Abstract: We revisit the longest common extension (LCE) problem, that is, preprocess a string $$T$$ into a compact data structure that supports fast LCE queries. An LCE query takes a pair $$(i,j)$$ of indices in $$T$$ and returns the length of the longest common prefix of the suffixes of $$T$$ starting at positions $$i$$ and $$j$$. We study the time-space trade-offs for the problem, that is, the space used for the data structure vs. the worst-case time for answering an LCE query. Let $$n$$ be the length of $$T$$. Given a parameter $$\tau$$, $$1 \leq \tau \leq n$$, we show how to achieve either $$O(\frac{n}{\sqrt{\tau}})$$ space and $$O(\tau)$$ query time, or $$O(\frac{n}{\tau})$$ space and $$O(\tau \log({|\text{LCE}(i,j)|}/{\tau}))$$ query time, where $$|\text{LCE}(i,j)|$$ denotes the length of the LCE returned by the query. These bounds provide the first smooth trade-offs for the LCE problem and almost match the previously known bounds at the extremes when $$\tau=1$$ or $$\tau=n$$. We apply the result to obtain improved bounds for several applications where the LCE problem is the computational bottleneck, including approximate string matching and computing palindromes. We also present an efficient technique to reduce LCE queries on two strings to one string. Finally, we give a lower bound on the time-space product for LCE data structures in the non-uniform cell probe model showing that our second trade-off is nearly optimal.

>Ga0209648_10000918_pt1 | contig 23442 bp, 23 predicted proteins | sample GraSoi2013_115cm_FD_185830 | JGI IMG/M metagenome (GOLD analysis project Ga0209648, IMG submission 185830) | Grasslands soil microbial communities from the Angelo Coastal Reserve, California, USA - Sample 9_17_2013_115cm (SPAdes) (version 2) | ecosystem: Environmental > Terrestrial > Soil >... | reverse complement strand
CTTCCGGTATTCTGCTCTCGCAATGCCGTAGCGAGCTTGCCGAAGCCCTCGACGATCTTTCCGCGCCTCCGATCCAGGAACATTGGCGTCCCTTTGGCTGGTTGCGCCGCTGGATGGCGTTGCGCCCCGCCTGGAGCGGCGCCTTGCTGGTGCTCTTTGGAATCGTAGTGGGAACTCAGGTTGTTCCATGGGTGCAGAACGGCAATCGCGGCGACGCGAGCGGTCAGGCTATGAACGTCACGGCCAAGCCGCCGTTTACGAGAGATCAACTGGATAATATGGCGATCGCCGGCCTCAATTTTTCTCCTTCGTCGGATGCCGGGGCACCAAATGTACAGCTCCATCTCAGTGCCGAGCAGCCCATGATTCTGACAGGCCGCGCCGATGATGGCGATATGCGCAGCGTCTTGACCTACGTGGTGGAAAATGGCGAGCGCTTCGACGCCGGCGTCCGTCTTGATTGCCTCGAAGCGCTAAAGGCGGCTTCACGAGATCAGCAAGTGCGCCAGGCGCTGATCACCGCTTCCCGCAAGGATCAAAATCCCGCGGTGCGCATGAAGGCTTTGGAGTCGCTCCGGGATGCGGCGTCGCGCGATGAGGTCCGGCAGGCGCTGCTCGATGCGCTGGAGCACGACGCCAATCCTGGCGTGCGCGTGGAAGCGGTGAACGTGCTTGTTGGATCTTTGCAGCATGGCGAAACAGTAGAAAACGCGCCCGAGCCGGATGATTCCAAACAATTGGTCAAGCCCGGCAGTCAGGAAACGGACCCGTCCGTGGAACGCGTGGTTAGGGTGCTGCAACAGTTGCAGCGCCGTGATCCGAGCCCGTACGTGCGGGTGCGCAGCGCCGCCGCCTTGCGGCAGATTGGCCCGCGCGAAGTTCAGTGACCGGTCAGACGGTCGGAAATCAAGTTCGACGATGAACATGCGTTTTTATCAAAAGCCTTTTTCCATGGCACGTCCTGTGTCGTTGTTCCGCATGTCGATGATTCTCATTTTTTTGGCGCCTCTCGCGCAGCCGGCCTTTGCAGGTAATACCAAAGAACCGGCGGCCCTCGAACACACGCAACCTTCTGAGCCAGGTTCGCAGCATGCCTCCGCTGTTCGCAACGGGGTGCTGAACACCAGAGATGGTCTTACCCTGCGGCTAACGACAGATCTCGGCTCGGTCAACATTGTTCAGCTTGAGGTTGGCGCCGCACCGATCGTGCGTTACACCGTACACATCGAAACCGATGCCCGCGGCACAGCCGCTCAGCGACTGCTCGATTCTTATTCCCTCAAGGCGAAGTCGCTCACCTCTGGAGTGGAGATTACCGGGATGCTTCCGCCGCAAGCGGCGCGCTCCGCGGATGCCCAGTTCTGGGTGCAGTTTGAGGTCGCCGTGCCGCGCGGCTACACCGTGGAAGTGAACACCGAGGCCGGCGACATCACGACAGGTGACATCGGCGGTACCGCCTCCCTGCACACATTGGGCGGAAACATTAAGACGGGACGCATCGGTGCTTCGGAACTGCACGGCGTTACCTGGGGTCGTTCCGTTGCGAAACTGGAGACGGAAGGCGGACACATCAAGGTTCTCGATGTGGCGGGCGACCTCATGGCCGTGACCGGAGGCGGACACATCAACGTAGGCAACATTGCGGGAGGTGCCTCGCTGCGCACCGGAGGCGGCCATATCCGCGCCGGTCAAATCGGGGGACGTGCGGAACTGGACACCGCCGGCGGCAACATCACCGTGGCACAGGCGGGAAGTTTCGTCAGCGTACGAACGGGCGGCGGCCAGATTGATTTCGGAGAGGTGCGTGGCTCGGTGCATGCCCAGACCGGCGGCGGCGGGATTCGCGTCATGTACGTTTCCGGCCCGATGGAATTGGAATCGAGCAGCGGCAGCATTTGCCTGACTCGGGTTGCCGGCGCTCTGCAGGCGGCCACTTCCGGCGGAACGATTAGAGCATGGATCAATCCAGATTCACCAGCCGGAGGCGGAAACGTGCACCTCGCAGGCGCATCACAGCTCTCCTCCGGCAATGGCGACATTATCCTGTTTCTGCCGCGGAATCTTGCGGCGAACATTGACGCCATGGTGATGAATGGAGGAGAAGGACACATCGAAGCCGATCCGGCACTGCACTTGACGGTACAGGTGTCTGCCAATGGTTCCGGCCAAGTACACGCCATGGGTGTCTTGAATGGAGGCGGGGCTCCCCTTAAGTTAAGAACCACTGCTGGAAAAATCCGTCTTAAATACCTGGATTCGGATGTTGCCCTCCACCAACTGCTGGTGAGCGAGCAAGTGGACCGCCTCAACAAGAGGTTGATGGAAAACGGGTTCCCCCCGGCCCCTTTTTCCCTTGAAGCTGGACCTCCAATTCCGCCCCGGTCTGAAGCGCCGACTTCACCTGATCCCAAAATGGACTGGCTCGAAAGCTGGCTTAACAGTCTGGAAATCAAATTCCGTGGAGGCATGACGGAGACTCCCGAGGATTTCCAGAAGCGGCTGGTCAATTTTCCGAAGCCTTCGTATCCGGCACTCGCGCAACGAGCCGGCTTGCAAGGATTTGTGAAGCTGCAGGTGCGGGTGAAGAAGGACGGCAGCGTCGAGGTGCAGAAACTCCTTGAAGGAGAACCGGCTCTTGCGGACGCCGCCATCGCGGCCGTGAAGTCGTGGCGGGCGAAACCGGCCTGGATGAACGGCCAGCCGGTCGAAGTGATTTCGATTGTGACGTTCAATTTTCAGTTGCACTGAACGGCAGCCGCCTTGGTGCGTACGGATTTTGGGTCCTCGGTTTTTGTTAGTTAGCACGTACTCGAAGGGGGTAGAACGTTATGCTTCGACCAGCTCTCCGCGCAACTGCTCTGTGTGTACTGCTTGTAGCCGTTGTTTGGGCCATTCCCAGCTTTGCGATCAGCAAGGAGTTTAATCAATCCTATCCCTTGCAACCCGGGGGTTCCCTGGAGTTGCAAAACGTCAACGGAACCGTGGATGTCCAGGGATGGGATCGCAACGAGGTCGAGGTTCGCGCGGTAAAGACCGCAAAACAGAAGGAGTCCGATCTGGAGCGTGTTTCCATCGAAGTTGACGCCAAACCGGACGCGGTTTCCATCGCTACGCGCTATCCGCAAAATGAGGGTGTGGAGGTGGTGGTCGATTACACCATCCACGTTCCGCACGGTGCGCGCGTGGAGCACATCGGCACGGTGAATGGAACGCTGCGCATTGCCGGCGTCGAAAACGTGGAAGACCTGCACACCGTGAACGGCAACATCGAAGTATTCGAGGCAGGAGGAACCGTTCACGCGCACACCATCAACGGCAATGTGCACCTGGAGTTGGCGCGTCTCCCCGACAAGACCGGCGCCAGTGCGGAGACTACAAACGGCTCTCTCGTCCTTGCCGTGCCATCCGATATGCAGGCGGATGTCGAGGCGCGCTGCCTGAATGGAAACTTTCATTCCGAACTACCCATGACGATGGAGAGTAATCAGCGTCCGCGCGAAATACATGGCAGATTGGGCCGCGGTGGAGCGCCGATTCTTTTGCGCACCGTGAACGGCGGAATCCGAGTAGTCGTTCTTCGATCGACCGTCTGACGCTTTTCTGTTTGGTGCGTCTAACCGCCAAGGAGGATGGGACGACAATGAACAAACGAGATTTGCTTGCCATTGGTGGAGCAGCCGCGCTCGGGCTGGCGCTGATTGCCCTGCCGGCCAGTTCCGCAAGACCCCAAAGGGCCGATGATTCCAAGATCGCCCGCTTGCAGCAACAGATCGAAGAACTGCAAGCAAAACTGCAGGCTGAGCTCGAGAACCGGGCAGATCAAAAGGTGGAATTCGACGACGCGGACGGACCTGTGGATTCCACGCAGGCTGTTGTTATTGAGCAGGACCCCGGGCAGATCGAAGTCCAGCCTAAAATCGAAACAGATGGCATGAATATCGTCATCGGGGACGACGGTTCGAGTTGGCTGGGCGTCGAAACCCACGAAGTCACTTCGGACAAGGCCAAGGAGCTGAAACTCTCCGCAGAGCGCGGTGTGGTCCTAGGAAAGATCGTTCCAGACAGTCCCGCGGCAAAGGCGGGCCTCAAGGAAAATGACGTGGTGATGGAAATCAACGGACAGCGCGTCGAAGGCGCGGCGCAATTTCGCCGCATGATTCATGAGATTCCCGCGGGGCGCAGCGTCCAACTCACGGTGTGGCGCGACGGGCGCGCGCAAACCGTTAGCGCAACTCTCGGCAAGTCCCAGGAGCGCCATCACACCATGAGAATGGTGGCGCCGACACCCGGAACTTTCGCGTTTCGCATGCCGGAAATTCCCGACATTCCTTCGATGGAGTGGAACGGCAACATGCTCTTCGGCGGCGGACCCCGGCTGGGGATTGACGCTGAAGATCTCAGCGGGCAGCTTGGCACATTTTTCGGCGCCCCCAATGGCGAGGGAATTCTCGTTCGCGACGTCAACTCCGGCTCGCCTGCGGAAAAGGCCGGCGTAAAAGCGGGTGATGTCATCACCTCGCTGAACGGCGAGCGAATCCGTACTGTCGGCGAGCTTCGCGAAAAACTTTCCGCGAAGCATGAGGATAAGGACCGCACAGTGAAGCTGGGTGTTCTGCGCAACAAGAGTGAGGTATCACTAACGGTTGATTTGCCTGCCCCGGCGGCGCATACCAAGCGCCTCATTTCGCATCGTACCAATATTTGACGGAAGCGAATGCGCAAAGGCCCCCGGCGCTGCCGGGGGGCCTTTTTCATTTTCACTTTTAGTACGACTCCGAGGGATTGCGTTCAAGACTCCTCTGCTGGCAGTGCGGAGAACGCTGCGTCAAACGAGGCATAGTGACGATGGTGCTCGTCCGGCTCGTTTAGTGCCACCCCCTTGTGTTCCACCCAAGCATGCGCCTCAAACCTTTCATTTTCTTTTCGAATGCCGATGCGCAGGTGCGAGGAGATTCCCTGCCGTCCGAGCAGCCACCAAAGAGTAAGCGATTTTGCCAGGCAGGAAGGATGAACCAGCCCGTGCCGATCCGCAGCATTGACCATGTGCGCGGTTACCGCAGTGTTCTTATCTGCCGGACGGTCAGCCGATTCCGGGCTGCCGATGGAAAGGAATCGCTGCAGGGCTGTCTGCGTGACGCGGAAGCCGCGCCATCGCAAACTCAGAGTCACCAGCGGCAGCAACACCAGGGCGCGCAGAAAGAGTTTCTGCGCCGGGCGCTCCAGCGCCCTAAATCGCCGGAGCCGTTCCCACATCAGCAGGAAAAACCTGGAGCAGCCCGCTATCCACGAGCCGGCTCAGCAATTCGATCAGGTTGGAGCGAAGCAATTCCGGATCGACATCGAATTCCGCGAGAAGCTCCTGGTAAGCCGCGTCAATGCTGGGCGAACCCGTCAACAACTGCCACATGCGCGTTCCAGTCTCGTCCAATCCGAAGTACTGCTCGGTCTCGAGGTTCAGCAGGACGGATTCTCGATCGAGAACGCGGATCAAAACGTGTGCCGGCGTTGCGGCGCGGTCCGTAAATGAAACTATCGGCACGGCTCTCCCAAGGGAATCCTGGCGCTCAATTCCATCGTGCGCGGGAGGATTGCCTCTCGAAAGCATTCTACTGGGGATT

• String Indexing for Patterns with Wildcards (pdf)
with Philip Bille, Inge Li Gørtz and Søren Vind
Theory of Computing Systems (2013), doi: 10.1007/s00224-013-9498-4
• Conference version: String Indexing for Patterns with Wildcards (pdf) (slides)
with Philip Bille, Inge Li Gørtz and Søren Vind